12 November 2018

DNA & Extremism double bill

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To kick-start the Year 11 double bill, the first cast of students explored the very current topic of terrorism in Anders Lustgarten’s play Extremism.

The play follows a group of students who are left alone in their classroom after their teacher calls the police to take one of their number, Jamal, away, in accordance with the government’s Prevent policy. Shocked and suspicious, the students begin to respond with changes in their behaviour towards one another.

The cast seamlessly captured the madness of extremism through their exploration of the characters’ increasing cruelty. Rachel (played by Sasha Ecclestone) and Melina (Farrah Ziv-Guest) were the leaders of this behaviour, and both actors conveyed the toxic mixture of nastiness tinged with extremism really well. Their actions were at times sickening, yet carried out with vigour.

Teenage bullying by other characters mirrored the cruelty that the authorities were opposing on minorities; cyber-bullying, for example, highlighting the theme of injustice, when Jordan (Hugo Lagergren) sent a nude photo of Rachel to the school. Olivia Scott-Smith as Suhayla perfectly captured the anguish of the outsider, with the character’s pain revealed by her desperation to defend herself from oppression by the more powerful characters.

The cast’s ensemble work expertly created tension and captured the descent into violence. When Rachel and Melina removed Suhayla’s hijab without her consent, the play hit a climax, with shouting and force creating an extremely uncomfortable environment that was difficult for the audience to watch. The sudden interruption of Samuel (Max Sabin), which silenced the characters, was immensely powerful.

Set in the round, with books and desks populating the stage, the set allowed audience members to feel like they were there in the classroom from the get-go.

The cast gave an excellent performance, creating an atmosphere of tension pervaded with a sense of foreignness, and keeping the audience engrossed throughout. They were able to create an incredibly uncomfortable atmosphere, and the play’s political themes were very thought-provoking.


As the second part of the Year 11 double bill, we saw in Dennis Kelly’s play DNA the consequences of how a teenage joke can go badly wrong.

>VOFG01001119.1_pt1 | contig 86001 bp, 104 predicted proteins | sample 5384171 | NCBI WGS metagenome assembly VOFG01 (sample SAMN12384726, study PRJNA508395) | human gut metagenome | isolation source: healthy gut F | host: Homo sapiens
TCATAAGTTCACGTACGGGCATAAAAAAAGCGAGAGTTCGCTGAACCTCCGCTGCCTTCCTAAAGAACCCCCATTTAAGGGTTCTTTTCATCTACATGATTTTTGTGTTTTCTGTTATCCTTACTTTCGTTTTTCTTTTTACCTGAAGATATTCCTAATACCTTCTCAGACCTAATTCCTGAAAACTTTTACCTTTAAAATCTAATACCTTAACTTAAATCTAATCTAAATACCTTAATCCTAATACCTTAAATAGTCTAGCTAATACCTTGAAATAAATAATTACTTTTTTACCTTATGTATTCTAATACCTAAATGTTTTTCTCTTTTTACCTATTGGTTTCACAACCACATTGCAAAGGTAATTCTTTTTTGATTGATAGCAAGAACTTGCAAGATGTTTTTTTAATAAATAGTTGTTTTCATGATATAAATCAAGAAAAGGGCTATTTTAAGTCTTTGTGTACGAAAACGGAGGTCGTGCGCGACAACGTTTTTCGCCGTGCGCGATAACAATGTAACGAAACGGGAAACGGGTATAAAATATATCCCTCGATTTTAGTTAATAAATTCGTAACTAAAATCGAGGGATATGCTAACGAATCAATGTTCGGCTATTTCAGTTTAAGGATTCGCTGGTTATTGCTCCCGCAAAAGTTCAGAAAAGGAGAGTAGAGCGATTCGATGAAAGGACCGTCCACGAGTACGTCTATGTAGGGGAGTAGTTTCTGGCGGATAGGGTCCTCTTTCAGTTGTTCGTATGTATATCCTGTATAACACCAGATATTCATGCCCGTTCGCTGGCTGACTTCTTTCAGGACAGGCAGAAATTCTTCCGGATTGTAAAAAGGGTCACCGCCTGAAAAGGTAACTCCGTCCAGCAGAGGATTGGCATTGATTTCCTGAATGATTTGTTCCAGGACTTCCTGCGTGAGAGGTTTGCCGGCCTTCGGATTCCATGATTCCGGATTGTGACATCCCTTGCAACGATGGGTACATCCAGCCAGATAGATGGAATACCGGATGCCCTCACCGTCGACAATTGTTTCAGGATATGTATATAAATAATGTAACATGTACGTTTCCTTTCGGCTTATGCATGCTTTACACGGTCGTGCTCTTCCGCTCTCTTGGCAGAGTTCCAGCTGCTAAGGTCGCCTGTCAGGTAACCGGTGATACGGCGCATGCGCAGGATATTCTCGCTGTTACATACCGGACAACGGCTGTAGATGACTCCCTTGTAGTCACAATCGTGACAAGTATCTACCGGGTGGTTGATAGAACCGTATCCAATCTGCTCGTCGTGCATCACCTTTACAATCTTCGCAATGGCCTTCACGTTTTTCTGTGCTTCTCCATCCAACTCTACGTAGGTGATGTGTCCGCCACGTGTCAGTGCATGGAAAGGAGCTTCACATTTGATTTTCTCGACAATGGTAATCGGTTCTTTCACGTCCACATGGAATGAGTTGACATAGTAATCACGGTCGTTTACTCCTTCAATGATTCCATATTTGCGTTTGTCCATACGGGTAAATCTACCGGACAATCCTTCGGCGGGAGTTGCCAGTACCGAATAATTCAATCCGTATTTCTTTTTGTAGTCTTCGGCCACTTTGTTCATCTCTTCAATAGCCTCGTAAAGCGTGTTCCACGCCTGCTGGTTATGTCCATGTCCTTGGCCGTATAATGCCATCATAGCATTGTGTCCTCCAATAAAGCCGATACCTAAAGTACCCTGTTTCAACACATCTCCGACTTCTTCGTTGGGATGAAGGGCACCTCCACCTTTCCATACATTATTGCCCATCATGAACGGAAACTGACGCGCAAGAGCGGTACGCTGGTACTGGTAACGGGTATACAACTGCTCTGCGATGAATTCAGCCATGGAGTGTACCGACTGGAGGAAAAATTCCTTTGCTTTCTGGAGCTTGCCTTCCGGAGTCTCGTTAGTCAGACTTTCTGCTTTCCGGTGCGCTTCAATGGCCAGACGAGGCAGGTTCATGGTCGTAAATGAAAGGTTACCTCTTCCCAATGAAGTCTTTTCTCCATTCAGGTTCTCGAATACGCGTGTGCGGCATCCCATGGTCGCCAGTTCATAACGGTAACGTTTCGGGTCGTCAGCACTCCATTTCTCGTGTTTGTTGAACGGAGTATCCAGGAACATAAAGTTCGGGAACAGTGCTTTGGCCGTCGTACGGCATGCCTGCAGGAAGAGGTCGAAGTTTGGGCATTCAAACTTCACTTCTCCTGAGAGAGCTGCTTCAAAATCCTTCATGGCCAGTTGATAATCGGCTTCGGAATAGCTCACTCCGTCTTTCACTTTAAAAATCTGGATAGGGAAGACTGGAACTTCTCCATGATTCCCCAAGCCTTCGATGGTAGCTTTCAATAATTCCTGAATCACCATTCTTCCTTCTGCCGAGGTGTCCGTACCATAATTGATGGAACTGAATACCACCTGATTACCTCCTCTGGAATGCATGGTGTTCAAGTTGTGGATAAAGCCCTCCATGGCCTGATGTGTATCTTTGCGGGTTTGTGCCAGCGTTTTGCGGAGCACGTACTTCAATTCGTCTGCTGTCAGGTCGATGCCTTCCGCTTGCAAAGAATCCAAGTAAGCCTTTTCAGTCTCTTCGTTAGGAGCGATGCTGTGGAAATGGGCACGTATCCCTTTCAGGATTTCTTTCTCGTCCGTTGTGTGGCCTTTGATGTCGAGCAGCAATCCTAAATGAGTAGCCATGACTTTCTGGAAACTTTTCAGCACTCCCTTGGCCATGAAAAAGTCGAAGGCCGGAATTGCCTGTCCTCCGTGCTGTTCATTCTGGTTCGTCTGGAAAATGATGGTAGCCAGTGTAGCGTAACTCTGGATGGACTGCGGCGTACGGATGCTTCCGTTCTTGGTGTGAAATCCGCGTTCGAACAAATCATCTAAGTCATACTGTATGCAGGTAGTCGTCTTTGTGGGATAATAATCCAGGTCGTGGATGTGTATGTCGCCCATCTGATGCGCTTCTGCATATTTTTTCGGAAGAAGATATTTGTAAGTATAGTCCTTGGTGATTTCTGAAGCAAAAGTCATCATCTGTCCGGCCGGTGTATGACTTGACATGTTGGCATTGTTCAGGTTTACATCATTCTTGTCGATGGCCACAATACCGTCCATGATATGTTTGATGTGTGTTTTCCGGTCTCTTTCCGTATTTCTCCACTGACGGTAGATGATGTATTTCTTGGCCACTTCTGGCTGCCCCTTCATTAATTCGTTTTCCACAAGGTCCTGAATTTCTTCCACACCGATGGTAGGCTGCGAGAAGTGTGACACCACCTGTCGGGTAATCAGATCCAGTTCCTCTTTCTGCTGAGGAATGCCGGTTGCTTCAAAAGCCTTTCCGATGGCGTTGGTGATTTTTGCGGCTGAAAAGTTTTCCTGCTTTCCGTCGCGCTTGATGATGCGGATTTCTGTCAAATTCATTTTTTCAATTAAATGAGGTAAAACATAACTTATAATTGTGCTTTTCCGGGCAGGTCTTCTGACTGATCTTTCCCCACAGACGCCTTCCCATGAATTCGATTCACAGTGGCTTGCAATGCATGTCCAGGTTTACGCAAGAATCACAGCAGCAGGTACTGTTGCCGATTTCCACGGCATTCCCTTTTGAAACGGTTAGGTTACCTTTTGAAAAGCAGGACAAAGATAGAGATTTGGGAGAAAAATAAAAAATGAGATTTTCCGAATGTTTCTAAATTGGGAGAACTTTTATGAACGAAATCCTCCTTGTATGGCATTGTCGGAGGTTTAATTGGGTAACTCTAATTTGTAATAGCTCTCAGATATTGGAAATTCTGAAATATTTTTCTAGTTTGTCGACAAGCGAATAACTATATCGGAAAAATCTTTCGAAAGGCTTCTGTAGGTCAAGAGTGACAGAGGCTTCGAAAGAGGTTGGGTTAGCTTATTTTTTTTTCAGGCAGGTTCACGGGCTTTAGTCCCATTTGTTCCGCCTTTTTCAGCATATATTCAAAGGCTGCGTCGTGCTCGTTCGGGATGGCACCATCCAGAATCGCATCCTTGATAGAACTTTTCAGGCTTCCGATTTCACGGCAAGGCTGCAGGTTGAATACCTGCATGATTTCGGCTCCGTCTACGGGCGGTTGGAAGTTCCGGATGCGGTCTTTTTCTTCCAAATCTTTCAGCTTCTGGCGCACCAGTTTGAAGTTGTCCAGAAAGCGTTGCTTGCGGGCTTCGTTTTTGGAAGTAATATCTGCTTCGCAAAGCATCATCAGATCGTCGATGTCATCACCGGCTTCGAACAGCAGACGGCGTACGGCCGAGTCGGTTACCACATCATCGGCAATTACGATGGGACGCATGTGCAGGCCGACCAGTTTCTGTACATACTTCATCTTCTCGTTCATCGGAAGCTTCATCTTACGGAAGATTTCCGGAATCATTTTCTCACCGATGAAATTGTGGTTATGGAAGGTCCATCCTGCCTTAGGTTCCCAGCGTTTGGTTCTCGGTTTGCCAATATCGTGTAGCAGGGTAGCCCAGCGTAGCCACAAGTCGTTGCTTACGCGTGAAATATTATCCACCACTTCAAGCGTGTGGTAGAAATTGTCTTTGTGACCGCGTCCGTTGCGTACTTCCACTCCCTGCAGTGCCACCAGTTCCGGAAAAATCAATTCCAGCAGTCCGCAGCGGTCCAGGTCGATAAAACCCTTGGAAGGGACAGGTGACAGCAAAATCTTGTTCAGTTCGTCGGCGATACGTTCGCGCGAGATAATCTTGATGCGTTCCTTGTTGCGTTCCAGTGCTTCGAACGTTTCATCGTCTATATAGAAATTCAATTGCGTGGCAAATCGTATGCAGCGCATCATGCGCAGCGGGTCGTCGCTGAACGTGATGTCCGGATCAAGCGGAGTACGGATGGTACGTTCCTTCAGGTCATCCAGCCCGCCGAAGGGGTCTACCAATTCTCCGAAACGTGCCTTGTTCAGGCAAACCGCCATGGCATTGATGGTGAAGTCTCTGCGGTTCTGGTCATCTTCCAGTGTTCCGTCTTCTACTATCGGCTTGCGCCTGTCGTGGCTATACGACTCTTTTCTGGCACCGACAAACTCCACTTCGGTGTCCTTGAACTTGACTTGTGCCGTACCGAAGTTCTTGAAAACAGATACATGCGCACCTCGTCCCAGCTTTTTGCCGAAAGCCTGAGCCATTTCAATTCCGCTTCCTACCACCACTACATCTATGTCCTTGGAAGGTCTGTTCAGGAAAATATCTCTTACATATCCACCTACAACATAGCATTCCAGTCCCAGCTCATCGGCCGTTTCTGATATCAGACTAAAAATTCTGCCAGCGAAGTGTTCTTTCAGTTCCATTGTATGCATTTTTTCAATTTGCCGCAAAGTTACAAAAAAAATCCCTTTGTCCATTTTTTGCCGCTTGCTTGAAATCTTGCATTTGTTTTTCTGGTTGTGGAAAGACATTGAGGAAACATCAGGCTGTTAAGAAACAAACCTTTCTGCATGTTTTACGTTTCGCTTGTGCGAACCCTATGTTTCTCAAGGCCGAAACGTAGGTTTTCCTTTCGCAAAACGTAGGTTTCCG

Also set in the round, the audience members were allowed an intimate view into the lives of a group of teenagers abruptly forced to change when Jude (played by Jude Vyas), the subject of brutal bullying, is suspected to be dead.

An interesting aspect of the show was the way in which each character’s reaction to the death was explored. We saw how personal responsibility of a peer’s death can really affect one’s mental health through Cameron (played by Cameron Delpech) and his subsequent diagnosis and prescription to medications. The responses of other characters, Imogen (played by Imogen Salmon), Valery (Valery Bogdanova) and Katerina (played by Katerina Panayiotou), perfectly encapsulated how people respond differently to such events.

The cast delivered the often challenging lines with true emotion. Dennis Kelly’s use of repetition and constant interruption was used to full effect, with the cast producing a natural, lifelike impression of how teenagers speak. The ensemble scenes and duologue scenes really pushed the tension as the characters showed regret and remorse for their behaviour towards Jude. In the ensemble scenes, the control exerted by Alice (played effectively by Alice McQuail), created a powerful image of how scared the group were, not only of what they had done, but also of being found out, and illustrated how the death shook up existing group dynamics and hierarchies.

Despite being centred around a tragic and shocking event, the play was still delivered with comedic aplomb, with the dark comedy lighting up the increasing tension created by the events explored on stage. This was a natural and convincing performance by the cast of Year 11 students.

Mia Hart, Lower Sixth 

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